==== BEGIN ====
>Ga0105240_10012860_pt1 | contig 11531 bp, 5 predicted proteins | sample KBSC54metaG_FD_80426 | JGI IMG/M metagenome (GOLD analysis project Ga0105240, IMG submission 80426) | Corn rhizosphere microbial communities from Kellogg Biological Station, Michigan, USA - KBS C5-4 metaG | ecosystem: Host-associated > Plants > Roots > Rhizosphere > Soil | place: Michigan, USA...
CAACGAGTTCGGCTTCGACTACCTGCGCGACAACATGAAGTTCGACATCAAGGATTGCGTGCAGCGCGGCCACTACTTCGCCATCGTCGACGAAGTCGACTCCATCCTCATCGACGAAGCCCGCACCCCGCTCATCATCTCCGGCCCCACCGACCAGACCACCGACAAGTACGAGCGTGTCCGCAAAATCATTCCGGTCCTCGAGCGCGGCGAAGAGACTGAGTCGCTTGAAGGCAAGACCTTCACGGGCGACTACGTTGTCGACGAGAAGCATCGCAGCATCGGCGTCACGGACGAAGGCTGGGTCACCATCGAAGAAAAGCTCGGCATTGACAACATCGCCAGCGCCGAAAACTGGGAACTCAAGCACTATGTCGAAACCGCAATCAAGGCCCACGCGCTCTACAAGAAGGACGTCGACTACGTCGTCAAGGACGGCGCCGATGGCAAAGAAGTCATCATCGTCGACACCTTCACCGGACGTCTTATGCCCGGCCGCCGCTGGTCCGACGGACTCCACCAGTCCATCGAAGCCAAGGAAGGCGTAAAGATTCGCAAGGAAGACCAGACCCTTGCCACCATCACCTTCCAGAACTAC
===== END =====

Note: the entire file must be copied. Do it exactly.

>Ga0105240_10012860_pt1 | contig 11531 bp, 5 predicted proteins | sample KBSC54metaG_FD_80426 | JGI IMG/M metagenome (GOLD analysis project Ga0105240, IMG submission 80426) | Corn rhizosphere microbial communities from Kellogg Biological Station, Michigan, USA - KBS C5-4 metaG | ecosystem: Host-associated > Plants > Roots > Rhizosphere > Soil | place: Michigan, USA...
CAACGAGTTCGGCTTCGACTACCTGCGCGACAACATGAAGTTCGACATCAAGGATTGCGTGCAGCGCGGCCACTACTTCGCCATCGTCGACGAAGTCGACTCCATCCTCATCGACGAAGCCCGCACCCCGCTCATCATCTCCGGCCCCACCGACCAGACCACCGACAAGTACGAGCGTGTCCGCAAAATCATTCCGGTCCTCGAGCGCGGCGAAGAGACTGAGTCGCTTGAAGGCAAGACCTTCACGGGCGACTACGTTGTCGACGAGAAGCATCGCAGCATCGGCGTCACGGACGAAGGCTGGGTCACCATCGAAGAAAAGCTCGGCATTGACAACATCGCCAGCGCCGAAAACTGGGAACTCAAGCACTATGTCGAAACCGCAATCAAGGCCCACGCGCTCTACAAGAAGGACGTCGACTACGTCGTCAAGGACGGCGCCGATGGCAAAGAAGTCATCATCGTCGACACCTTCACCGGACGTCTTATGCCCGGCCGCCGCTGGTCCGACGGACTCCACCAGTCCATCGAAGCCAAGGAAGGCGTAAAGATTCGCAAGGAAGACCAGACCCTTGCCACCATCACCTTCCAGAACTAC